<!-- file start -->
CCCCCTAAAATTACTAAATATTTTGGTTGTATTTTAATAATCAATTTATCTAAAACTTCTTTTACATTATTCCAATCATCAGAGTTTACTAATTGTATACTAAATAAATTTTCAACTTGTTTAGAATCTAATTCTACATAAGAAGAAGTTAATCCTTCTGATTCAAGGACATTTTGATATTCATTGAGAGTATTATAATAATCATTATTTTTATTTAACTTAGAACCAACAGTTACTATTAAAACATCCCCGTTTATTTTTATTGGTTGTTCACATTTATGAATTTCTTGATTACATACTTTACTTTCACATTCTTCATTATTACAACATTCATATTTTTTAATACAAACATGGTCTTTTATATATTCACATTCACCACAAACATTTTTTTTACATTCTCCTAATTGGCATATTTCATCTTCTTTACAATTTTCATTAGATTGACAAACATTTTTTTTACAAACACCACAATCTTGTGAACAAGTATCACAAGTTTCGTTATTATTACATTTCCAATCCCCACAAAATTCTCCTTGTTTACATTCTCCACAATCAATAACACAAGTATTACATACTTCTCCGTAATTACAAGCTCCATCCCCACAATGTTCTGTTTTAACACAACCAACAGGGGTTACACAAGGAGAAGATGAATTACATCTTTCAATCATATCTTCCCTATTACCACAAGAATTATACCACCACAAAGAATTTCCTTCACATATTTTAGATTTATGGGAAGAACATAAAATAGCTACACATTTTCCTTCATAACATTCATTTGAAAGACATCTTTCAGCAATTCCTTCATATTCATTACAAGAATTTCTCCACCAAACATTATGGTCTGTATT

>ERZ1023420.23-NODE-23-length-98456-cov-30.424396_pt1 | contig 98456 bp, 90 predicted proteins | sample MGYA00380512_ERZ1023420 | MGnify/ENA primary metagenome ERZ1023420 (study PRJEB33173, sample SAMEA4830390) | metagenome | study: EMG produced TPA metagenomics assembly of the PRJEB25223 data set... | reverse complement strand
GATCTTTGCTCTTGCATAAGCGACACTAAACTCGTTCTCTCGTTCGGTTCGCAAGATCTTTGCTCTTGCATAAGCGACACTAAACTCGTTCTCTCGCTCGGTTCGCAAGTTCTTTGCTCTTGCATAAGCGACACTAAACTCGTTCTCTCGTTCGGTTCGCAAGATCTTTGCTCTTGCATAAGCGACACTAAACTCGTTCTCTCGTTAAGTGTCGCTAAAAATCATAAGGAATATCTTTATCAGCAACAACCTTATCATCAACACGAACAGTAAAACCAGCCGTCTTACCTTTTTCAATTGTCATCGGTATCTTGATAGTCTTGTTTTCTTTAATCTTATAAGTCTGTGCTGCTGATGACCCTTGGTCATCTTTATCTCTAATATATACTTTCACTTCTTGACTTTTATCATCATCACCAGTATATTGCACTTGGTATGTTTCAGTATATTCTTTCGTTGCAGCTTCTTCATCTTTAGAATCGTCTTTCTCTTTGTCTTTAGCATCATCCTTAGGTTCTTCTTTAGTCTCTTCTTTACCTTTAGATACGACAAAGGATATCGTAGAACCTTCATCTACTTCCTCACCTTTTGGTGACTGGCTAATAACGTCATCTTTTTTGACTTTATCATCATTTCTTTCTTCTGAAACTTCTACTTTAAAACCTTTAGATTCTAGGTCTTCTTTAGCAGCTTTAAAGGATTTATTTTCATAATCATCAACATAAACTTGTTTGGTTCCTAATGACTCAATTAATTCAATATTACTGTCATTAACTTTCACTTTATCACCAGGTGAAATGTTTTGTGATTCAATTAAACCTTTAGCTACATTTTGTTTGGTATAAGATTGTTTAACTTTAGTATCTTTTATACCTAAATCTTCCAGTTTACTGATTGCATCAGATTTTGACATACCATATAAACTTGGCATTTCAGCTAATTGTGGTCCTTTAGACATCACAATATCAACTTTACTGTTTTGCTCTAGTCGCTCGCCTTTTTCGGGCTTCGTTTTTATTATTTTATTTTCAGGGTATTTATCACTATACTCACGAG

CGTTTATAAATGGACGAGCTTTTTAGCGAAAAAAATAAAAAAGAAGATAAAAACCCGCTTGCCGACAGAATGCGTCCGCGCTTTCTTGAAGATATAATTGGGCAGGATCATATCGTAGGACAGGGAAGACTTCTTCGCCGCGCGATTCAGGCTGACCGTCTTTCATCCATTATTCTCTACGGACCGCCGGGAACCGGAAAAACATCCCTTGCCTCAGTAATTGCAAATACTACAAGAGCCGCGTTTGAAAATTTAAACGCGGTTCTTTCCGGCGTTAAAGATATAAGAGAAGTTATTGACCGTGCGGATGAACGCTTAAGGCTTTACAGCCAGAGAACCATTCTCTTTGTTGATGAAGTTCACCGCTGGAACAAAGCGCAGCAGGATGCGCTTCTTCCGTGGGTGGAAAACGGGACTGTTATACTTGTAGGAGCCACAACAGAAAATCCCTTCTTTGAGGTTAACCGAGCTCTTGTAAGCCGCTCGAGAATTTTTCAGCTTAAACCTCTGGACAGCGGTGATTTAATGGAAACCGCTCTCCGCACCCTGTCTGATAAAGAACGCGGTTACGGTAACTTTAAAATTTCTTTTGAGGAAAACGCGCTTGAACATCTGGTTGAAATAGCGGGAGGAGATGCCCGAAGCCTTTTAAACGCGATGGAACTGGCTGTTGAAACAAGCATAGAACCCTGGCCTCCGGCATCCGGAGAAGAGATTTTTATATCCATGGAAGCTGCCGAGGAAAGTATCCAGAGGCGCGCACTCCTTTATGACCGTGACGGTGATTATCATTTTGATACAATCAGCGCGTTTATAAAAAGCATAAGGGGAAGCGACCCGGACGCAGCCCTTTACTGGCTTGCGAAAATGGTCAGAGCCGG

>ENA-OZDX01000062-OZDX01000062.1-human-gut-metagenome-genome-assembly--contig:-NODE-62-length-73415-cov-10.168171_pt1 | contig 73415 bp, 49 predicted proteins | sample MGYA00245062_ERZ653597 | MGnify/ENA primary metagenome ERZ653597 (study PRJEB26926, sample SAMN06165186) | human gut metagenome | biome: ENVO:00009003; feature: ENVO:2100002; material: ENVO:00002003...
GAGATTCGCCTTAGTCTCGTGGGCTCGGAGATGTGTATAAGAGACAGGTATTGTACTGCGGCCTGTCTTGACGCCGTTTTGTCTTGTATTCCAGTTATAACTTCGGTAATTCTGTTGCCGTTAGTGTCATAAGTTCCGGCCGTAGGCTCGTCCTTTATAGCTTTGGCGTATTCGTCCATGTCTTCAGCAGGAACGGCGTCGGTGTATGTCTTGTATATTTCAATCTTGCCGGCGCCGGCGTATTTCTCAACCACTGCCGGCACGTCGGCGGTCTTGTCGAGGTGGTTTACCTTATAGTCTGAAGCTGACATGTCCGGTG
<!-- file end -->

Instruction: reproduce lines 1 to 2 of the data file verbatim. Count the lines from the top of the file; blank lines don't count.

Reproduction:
CCCCCTAAAATTACTAAATATTTTGGTTGTATTTTAATAATCAATTTATCTAAAACTTCTTTTACATTATTCCAATCATCAGAGTTTACTAATTGTATACTAAATAAATTTTCAACTTGTTTAGAATCTAATTCTACATAAGAAGAAGTTAATCCTTCTGATTCAAGGACATTTTGATATTCATTGAGAGTATTATAATAATCATTATTTTTATTTAACTTAGAACCAACAGTTACTATTAAAACATCCCCGTTTATTTTTATTGGTTGTTCACATTTATGAATTTCTTGATTACATACTTTACTTTCACATTCTTCATTATTACAACATTCATATTTTTTAATACAAACATGGTCTTTTATATATTCACATTCACCACAAACATTTTTTTTACATTCTCCTAATTGGCATATTTCATCTTCTTTACAATTTTCATTAGATTGACAAACATTTTTTTTACAAACACCACAATCTTGTGAACAAGTATCACAAGTTTCGTTATTATTACATTTCCAATCCCCACAAAATTCTCCTTGTTTACATTCTCCACAATCAATAACACAAGTATTACATACTTCTCCGTAATTACAAGCTCCATCCCCACAATGTTCTGTTTTAACACAACCAACAGGGGTTACACAAGGAGAAGATGAATTACATCTTTCAATCATATCTTCCCTATTACCACAAGAATTATACCACCACAAAGAATTTCCTTCACATATTTTAGATTTATGGGAAGAACATAAAATAGCTACACATTTTCCTTCATAACATTCATTTGAAAGACATCTTTCAGCAATTCCTTCATATTCATTACAAGAATTTCTCCACCAAACATTATGGTCTGTATT

>ERZ1023420.23-NODE-23-length-98456-cov-30.424396_pt1 | contig 98456 bp, 90 predicted proteins | sample MGYA00380512_ERZ1023420 | MGnify/ENA primary metagenome ERZ1023420 (study PRJEB33173, sample SAMEA4830390) | metagenome | study: EMG produced TPA metagenomics assembly of the PRJEB25223 data set... | reverse complement strand